Beneficiaries calling for changes to New Zealand's welfare system

Posted by On 12:51 PM

Beneficiaries calling for changes to New Zealand's welfare system

Beneficiaries calling for changes to New Zealand's welfare system

STUFFRicardo Menendez March wants changes to the welfare system

After Kathleen Paraha pays her rent and bills there's not much money left over to buy food.

The 60-year-old, who lives in Papatoetoe, south Auckland, receives a supported living benefit that provides her with a weekly income of less than $150, she says.

"There's nothing left for luxuries. I can't even buy a bar of chocolate.

South Auckland woman Kat   hleen Paraha was among the people who went along to the Government's welfare expert advisory group public consultation in Māngere East today.
CHRIS HARROWELLSouth Auckland woman Kathleen Paraha was among the people who went along to the Government's welfare expert advisory group public consultation in Māngere East today.

"My kids buy me groceries sometimes and my daughter gives me a little bit of food and money."

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Paraha was one of about 80 people who went along to share their views at a public consultation in Māngere, south Auckland, hosted by the Government's welfare expert advisory group.

The group was established earlier this year to provide advice on possible changes to the system.

It's hosting public consultations around the country to hear the views of Kiwis who receive benefits.

Paraha says she suffers from a range of medical issues.

She's been on the benefit since 2014 and can't work due to her illnesses.

Benefits should be increased to at least $200 a week to be "liveable", she says.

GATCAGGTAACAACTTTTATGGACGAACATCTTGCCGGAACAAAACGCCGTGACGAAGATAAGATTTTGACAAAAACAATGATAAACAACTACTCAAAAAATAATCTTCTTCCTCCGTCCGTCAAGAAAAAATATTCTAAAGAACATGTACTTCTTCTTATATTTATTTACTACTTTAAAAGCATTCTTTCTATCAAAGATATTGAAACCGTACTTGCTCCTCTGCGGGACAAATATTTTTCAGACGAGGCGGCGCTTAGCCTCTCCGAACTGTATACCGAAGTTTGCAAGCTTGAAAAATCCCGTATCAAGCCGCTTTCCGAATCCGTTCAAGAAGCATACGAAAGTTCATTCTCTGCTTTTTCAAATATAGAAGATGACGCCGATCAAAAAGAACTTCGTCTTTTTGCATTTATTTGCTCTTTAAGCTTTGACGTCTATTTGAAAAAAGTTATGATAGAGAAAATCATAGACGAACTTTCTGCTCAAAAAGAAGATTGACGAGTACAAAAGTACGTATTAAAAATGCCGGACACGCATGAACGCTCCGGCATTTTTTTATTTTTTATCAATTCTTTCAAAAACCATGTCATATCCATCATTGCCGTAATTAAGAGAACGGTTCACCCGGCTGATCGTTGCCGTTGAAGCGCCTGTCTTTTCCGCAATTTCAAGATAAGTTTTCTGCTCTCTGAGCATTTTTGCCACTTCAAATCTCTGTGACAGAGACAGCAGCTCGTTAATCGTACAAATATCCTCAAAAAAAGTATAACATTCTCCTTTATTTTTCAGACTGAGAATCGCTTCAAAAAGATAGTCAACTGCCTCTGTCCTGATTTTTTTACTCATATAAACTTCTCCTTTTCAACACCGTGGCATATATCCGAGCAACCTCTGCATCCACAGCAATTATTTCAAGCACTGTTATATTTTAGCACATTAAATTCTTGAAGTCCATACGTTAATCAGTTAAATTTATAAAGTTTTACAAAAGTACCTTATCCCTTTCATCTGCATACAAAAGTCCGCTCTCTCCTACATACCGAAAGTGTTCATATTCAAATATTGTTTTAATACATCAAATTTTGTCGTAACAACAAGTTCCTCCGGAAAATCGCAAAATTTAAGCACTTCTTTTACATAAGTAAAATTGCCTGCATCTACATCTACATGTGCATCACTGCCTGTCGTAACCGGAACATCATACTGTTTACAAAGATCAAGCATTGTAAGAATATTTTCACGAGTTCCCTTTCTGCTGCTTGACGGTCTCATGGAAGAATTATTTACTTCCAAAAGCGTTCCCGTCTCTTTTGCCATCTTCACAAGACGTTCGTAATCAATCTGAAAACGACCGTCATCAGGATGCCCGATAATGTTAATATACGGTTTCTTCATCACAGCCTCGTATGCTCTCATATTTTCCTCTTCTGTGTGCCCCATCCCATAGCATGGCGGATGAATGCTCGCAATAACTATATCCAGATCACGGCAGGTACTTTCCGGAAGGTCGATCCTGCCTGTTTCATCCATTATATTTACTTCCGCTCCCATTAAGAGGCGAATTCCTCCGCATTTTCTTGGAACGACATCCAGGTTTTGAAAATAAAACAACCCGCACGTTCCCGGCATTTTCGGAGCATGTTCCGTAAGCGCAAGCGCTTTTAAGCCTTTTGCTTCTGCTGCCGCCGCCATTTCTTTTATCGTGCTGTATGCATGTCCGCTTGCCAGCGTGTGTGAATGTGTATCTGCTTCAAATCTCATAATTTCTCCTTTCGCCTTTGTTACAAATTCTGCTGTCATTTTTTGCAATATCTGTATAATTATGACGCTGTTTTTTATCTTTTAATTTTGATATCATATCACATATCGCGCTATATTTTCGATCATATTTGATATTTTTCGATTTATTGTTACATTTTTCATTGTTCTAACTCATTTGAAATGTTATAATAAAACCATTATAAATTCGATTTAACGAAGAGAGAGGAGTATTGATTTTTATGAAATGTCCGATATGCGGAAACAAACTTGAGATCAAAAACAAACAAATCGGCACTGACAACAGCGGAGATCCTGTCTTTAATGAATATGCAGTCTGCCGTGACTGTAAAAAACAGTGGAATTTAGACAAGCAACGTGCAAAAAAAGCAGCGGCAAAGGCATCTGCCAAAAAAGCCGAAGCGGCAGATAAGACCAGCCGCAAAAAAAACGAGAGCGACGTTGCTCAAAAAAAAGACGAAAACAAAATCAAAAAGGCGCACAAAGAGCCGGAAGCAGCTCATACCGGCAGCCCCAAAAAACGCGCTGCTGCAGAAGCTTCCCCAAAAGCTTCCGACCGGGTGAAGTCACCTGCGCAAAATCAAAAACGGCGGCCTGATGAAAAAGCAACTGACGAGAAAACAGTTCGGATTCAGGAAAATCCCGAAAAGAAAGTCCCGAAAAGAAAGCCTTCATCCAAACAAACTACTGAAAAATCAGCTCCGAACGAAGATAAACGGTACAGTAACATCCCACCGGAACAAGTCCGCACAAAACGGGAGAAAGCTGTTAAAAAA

Among the audience also was fellow Papatoetoe local Frederick Andrews, who receives the jobseeker support benefit and is an advocate for the group Auckland Action Against Poverty (AAAP).

Auckland Action Against Poverty co-ordinator Ricardo Menendez March says benefits aren't keeping up with the cost of rent or the price of food.
CHRIS HARROWELLAuckland Action Against Poverty co-ordinator R icardo Menendez March says benefits aren't keeping up with the cost of rent or the price of food.

He says benefits don't provide a high enough income and "it's a struggle" to survive on one.

"Get us above the poverty line by increasing the benefit," Andrews told Stuff.

"We provide an advocacy service at the Manurewa Work and Income [branch] and 85 per cent of the people we help are Māori.

"We're paupers in our own country."

AAAP co-ordinator Ricardo Menendez March says the organisation helped beneficiaries get along to the public consultation in Māngere East to make sure their voices are being heard.

Social Development Minister Carmel Sepuloni announced the formation of the Government's welfare expert advisory group earlier this year. (file photo)
PHIL WALTERSocial Development Minister Carmel Sepuloni announced the formation of the Government's welfare expert advisory group earlier this year. (file photo)

"For too long we've heard benefit levels are far too low.

"They're not keeping up with the cost of rent or the price of food."

The current welfare system is not built on support or compassion, Menendez March says.

"We want the Government to make sure they hear the voices of the people most affected, which are the people we work with."

The next welfare expert advisory group public consultation is in Kelston, West Auckland, on October 9, before moving to other cities.

Stuff

Source: Google News New Zealand | Netizen 24 New Zealand

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